Health Care Ethics Alumni
Gerrity was a Health Care Ethics Intern for the 2012-2013 school year, and served as the Honzel Fellow in Health Care Ethics the following year. During her time at Santa Clara University she was unsure whether she wanted to attend medical school or pursue a different graduate degree. She credits the Health Care Ethics Internship in helping her discern her future path. Gerrity also believes that this program played an instrumental role in developing the way she thinks about medicine. The unique viewpoint on health care she developed during her two years helped her stand out in her UCSF pre-health undergraduate program, which she participated in last summer. At UCSF she was praised for thoughtful and meaningful contributions that displayed an understanding of health care issues beyond her years. One of her most memorable rotations with the internship was her time with hospice. She still remembers the compassionate care provided to patients and their families, and hopes to provide this type of care in her future. Currently, Gerrity is doing research in molecular biology and public health at Santa Clara University. She is also a private tutor in the evenings for middle and high school students. In early June she will be leaving for Honduras where she will spend 14 months working at an orphanage, Amigos de Jesus. Afterwards, she hopes to attend medical school, a goal which her time with this internship helped cement. As she stated, "Overall, this internship opened my eyes to the spectacular, the unpleasant, and the tragic parts of being a physician. As a result, I am confident in my ability to continue on the medical track and become the type of physician that I dream to be."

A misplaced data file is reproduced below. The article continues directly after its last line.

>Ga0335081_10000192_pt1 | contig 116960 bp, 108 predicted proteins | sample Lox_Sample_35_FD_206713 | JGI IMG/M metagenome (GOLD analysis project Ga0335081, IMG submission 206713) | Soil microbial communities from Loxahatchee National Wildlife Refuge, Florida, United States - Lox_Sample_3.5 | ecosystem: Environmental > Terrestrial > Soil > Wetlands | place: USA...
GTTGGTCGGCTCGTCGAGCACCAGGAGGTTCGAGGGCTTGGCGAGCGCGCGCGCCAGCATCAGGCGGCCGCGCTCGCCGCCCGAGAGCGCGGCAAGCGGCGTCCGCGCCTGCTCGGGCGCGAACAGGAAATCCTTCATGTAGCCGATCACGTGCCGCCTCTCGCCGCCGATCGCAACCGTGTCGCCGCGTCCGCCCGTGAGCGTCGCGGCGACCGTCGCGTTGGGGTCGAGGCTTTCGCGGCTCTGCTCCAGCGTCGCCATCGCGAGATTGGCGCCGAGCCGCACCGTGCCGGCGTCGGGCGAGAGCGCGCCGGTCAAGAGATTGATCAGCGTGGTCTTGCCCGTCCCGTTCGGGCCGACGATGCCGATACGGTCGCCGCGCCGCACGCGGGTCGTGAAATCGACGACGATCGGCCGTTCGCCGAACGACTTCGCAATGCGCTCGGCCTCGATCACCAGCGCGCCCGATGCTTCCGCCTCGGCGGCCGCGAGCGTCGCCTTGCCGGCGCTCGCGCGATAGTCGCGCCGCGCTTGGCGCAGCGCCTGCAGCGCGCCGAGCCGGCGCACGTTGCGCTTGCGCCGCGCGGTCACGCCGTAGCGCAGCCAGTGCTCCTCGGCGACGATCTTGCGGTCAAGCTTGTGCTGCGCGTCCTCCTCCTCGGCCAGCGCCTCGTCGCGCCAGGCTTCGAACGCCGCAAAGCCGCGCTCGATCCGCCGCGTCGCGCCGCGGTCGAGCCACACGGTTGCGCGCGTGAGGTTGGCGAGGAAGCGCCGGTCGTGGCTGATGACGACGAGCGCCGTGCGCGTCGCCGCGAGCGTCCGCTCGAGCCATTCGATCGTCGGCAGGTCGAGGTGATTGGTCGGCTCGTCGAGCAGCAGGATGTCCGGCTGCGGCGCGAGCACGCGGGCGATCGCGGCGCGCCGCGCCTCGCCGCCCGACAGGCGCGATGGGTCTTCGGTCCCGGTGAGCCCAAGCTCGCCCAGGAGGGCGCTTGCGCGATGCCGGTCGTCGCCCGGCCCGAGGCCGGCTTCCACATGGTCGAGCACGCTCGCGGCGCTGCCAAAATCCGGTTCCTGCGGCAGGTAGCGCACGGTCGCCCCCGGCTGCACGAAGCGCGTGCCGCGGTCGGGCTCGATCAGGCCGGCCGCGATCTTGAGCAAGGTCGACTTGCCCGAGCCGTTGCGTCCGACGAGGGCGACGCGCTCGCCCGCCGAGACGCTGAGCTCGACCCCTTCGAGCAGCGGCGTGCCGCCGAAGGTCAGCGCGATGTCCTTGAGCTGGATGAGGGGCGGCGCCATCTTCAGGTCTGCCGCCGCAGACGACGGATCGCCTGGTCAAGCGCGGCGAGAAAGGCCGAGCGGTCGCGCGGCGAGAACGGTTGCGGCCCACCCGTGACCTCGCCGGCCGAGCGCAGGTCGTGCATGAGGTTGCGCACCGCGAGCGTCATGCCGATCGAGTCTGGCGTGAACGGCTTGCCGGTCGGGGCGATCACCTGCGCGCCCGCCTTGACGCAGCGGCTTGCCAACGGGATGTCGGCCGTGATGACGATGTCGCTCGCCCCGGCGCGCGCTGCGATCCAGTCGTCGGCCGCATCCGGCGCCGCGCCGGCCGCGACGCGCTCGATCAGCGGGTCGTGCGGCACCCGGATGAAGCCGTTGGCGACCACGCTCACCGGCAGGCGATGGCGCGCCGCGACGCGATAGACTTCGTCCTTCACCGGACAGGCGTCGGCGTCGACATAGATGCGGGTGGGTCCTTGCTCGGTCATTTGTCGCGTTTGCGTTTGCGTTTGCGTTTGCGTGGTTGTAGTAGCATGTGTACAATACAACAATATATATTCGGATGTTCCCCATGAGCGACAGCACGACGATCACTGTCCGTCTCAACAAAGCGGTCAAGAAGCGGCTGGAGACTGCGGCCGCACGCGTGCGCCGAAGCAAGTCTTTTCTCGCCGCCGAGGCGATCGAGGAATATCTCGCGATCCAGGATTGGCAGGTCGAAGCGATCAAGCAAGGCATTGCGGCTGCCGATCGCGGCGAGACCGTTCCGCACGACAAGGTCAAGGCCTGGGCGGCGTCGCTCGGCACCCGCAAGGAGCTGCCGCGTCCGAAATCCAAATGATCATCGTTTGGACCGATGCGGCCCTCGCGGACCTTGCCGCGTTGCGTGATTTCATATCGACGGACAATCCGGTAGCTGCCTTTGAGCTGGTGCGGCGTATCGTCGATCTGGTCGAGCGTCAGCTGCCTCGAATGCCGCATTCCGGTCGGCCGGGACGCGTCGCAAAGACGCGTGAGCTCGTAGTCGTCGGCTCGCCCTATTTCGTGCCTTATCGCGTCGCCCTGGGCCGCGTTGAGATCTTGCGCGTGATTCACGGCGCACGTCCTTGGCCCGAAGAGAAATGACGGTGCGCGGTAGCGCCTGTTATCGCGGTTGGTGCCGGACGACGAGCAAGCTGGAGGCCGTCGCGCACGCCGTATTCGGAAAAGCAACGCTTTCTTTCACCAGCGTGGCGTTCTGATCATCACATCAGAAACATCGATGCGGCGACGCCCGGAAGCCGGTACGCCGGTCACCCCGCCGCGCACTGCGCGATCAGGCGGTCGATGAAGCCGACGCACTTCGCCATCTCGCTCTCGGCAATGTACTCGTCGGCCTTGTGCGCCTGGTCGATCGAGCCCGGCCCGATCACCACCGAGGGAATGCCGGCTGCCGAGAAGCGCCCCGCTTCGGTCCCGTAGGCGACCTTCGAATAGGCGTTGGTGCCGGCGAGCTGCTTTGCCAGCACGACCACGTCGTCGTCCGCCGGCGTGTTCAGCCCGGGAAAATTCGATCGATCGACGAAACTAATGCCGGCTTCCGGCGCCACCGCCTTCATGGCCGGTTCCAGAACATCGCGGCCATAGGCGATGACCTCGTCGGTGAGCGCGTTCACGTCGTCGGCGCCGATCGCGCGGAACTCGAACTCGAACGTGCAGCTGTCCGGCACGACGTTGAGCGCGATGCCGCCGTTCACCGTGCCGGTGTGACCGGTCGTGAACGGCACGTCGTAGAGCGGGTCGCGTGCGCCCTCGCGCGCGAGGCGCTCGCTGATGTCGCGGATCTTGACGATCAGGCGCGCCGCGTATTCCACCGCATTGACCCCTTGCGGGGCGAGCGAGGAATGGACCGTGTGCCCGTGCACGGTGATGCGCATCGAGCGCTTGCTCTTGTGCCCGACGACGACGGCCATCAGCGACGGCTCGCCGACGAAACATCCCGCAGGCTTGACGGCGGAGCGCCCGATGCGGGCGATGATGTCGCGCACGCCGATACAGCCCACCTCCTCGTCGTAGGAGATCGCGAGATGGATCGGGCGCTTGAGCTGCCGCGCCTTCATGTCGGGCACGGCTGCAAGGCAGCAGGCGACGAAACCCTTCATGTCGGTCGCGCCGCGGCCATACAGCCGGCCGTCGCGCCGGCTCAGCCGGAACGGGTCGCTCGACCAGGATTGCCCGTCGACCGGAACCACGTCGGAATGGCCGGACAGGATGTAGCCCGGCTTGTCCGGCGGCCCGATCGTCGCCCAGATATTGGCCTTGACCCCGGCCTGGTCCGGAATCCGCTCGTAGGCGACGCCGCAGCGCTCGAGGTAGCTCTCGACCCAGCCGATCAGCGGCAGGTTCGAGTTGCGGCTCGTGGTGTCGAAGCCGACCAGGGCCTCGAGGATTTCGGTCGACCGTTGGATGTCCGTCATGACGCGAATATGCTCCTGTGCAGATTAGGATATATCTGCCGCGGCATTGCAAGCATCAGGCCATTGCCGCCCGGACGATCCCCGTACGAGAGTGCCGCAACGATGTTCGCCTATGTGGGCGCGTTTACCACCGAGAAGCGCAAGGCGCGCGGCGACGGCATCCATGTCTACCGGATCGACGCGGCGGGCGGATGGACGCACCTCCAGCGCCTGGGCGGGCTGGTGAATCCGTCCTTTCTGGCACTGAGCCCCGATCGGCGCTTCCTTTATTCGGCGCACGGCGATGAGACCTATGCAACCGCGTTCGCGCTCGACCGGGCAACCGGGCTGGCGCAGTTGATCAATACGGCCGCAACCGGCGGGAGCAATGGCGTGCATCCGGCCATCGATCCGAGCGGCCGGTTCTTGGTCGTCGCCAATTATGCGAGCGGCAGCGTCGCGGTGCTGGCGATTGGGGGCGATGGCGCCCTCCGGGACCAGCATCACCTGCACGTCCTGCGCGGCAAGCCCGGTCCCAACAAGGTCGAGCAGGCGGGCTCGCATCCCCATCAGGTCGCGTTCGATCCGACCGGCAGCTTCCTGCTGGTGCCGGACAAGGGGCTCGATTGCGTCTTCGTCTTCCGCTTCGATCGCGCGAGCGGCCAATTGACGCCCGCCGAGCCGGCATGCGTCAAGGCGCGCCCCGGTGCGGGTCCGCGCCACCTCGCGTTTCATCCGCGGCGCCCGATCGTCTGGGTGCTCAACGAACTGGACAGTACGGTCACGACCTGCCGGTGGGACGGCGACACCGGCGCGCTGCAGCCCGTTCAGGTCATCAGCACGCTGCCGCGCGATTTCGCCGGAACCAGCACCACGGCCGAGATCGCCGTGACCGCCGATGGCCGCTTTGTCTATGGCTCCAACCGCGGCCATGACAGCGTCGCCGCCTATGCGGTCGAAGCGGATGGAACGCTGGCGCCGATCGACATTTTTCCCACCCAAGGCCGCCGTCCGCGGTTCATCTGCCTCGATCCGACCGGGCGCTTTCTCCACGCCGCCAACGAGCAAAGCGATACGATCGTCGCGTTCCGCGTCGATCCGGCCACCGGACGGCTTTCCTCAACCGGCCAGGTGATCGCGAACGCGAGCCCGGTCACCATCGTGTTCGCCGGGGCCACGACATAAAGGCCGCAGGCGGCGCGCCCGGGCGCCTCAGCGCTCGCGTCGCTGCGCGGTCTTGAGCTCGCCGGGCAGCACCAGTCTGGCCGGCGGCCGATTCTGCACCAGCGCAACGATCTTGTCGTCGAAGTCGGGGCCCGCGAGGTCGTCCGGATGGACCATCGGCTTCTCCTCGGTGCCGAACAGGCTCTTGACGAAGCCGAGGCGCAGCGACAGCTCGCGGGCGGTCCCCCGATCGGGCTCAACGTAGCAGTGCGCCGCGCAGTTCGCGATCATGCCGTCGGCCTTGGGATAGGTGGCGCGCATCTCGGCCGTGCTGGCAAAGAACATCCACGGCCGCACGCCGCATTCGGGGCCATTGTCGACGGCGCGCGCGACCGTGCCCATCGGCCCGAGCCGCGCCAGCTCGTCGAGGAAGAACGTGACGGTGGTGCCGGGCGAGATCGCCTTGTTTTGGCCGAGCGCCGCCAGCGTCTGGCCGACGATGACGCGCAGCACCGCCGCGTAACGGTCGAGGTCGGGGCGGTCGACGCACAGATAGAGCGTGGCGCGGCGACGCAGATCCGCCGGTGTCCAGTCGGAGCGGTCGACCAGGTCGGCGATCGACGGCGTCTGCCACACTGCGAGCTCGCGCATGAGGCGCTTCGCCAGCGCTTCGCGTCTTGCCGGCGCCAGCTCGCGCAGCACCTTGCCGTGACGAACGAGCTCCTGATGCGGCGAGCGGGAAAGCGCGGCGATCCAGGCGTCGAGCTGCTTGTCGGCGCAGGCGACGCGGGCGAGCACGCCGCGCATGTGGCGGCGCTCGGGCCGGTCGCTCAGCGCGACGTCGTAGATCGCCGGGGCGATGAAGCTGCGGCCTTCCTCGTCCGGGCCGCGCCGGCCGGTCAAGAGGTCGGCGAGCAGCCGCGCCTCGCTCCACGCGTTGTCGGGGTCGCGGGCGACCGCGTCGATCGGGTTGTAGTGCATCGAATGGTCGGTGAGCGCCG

Reflection on the Health Care Ethics Internship
Elizabeth "Liz" Connelly, pictured here with Anna Kozas, who coordinates the Health Care Ethics Internship Program, was an intern and also held the Honzel Fellowship, serving as a peer mentor for other interns. Through the program, she learned "how human emotions are not extraneous barriers to providing accurate and quality care. Instead, they are equal partners in the creation of the patient's situation and therefore should be equally important in caring for patients."